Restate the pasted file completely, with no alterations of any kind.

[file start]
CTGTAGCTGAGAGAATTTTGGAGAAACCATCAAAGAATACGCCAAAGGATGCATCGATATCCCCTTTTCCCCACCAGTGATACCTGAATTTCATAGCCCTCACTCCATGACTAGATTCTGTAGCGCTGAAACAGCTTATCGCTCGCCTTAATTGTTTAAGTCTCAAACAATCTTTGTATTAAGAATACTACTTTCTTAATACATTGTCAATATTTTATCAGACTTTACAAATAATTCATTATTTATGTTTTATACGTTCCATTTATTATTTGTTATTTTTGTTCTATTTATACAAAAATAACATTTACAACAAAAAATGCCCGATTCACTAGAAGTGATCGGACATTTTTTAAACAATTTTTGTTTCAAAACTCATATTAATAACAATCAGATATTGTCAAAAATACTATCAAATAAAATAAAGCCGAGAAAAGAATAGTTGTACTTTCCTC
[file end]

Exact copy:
CTGTAGCTGAGAGAATTTTGGAGAAACCATCAAAGAATACGCCAAAGGATGCATCGATATCCCCTTTTCCCCACCAGTGATACCTGAATTTCATAGCCCTCACTCCATGACTAGATTCTGTAGCGCTGAAACAGCTTATCGCTCGCCTTAATTGTTTAAGTCTCAAACAATCTTTGTATTAAGAATACTACTTTCTTAATACATTGTCAATATTTTATCAGACTTTACAAATAATTCATTATTTATGTTTTATACGTTCCATTTATTATTTGTTATTTTTGTTCTATTTATACAAAAATAACATTTACAACAAAAAATGCCCGATTCACTAGAAGTGATCGGACATTTTTTAAACAATTTTTGTTTCAAAACTCATATTAATAACAATCAGATATTGTCAAAAATACTATCAAATAAAATAAAGCCGAGAAAAGAATAGTTGTACTTTCCTC